Essay 1

Close reading:

Choose one passage from a story we’ve read thus far and analyze closely, paying particular attention to:

1.) tone (and how, specifically, it is achieved)

2.) voice (what is the narrator’s relatonship to the speaker? do you find any parallels, any tensions, between the narrative and the character?)

3) language (images, figurative language, repeated words, connotations vs denotation, surprising usuage)

4.) soud patterns (sibilance, plosive consonants, repeated vowels, etc.)

5.) sentence structure (long sentences, short sentences, phrases, interrupting clauses, fragments, parallel constructions, etc)

6.) symbol

7.) allusion (reference to another text)

8.) unexpected similarities without apparent differences or surprising differences within apparent similarities

9.) themes (but be careful! themes can lead you to generalizations–make sure you are using your themes, not just noticing them)

Essay 2

For this essay, I ask that you choose one device that we’ve looked at (time, voice/pov, or characterization) and analyze one story through this lens.

Your essay should make an argument—it should posit, then develop and support, an arguable claim.

Though in this essay you will be using more than one passage as textual evidence—you might, in fact, use many small moments— you will still need to make use of your close reading skills. Avoid writing in generalization; get inside your text and live there. For example, It is not enough to say “In “The Love of a Good Man”, Monisha remembers her mother often because she is not yet over her death”, and then proceed to list places in the text where this occurs. Yes, this is a valid observation, but it states the obvious. Your essay should be an exploration into meaning—that is, you should always be answering the “so what” question. And even within the specific device “time” you will need to narrow your scope. You could analyze the significance of the flashback structure, discussing why each memory comes in at that specific point, how that drives the story’s present—and why any of it matters. Or you could write about how she organizes her life (and her story) through her mother’s catch-phrases, and how and why that gradually begins to change. You could look at the parallels between her the man in her life now and the man whose absence has haunted her for years.  Or, if you wanted to write about time in “Proper Library”, you could analyze how and when time slows, speeds up, flashes into the past in Lorrie’s first person narration—and, of course, why that matters to your reading experience, to his character, or to some larger theme you see at work in the story. Time in “Proper Library” does not operate as time in traditional narratives do; what does this unconventionality mirror, or why does it matter? Or what about that frame narrative of “All the Way in Flagstaff, Arizona”—why does Bausch pingpong his readers through time this way? There’s the present (the church), the near past (that picnic), the nearer past (life and divorce after the picnic), the distant past (Walter’s abuse). What does it teach us about the story? About Walter, conflicted and complex as he is? About your own method of reading, your own expectations and stereotypes?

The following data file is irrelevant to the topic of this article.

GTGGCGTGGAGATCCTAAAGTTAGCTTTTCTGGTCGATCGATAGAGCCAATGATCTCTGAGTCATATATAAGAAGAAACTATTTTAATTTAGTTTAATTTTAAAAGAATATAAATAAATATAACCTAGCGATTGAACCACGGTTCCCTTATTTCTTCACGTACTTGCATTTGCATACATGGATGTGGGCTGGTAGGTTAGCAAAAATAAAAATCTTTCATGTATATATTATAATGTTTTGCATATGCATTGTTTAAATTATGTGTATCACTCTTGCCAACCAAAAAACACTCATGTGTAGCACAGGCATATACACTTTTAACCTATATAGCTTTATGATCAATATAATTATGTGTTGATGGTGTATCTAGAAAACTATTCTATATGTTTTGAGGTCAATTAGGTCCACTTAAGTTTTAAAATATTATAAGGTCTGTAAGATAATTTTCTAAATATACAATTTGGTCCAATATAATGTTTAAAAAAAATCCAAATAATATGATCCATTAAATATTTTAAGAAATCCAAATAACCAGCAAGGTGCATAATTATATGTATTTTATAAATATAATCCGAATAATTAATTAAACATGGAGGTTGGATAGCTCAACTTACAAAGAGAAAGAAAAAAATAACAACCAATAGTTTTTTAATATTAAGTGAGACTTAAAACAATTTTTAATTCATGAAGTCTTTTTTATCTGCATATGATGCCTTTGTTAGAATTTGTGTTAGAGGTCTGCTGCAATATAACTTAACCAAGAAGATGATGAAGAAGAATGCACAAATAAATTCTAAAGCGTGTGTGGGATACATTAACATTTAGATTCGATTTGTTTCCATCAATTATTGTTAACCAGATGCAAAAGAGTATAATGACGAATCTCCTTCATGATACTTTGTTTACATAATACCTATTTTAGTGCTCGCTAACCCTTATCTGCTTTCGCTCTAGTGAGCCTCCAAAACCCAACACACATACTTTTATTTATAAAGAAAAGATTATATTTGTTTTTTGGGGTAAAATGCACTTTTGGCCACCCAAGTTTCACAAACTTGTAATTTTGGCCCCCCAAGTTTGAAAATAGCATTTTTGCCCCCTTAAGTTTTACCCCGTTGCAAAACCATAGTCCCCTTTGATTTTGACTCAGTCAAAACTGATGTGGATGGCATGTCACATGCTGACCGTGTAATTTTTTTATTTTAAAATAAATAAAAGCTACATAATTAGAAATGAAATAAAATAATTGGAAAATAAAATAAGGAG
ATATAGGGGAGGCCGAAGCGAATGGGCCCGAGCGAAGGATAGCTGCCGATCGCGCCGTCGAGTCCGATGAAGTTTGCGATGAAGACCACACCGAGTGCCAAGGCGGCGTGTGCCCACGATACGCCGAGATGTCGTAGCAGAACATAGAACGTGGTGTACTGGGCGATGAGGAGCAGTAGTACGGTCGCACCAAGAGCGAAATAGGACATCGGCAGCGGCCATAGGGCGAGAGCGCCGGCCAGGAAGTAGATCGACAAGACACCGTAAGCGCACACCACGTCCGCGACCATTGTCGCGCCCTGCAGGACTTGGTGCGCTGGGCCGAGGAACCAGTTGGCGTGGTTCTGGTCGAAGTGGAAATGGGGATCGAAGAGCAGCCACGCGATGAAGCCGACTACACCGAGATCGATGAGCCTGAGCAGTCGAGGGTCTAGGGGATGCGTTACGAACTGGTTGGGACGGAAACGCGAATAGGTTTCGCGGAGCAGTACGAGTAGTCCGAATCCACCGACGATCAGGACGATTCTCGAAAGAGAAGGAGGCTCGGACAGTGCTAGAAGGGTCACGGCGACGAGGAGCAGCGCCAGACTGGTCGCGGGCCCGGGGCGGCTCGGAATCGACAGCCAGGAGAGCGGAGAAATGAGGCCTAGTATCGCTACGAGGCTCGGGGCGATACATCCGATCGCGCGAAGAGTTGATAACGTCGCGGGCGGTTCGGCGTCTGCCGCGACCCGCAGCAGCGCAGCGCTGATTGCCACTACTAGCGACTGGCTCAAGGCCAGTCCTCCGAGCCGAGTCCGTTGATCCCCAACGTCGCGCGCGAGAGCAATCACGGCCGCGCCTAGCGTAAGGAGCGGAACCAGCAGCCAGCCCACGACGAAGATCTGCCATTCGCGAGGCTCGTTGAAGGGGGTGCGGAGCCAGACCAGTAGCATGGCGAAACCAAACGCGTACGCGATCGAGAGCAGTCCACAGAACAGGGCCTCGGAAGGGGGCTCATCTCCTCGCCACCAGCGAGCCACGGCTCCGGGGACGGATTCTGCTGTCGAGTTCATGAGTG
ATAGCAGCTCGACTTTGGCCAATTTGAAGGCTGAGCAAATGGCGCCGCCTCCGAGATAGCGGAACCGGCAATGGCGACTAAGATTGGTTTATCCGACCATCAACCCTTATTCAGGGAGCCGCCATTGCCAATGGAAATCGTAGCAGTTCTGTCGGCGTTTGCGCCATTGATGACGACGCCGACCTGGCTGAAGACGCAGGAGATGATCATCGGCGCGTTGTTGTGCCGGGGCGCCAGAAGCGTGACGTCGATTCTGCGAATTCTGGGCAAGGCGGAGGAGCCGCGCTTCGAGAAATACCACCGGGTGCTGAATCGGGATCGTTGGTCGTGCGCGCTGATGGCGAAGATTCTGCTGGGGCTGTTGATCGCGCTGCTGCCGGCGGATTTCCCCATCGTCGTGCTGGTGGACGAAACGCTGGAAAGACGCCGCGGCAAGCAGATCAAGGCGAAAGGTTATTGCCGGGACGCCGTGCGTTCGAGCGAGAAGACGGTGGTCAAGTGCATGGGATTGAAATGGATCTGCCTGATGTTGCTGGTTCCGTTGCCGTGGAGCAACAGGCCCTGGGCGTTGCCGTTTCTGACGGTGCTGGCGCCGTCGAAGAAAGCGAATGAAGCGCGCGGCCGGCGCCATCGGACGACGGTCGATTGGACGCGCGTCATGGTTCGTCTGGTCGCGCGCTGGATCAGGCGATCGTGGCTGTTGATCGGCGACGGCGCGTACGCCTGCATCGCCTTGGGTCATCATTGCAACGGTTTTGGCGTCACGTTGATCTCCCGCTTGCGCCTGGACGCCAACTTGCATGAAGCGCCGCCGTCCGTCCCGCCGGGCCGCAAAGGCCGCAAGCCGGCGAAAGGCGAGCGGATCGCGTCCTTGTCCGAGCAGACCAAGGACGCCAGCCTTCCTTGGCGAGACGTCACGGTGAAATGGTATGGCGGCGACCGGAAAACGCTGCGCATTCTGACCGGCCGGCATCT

Be always on the look out for patterns and anomalies: in language, in tone, in sentence structure, in narrative structure, within an individual character or between two or more, in details (objects, actions, those descriptions that, at first glance, appear gratuitous), in symbol systems,  in setting, in focalization and narrative distance,etc.

Feel free to use the Welty article if you choose; she has some wonderful things to say about “time” and its importance in the fictional universe. Just make sure that you acknowledge the influence.

Good luck! If you have any questions, please feel free to email me!

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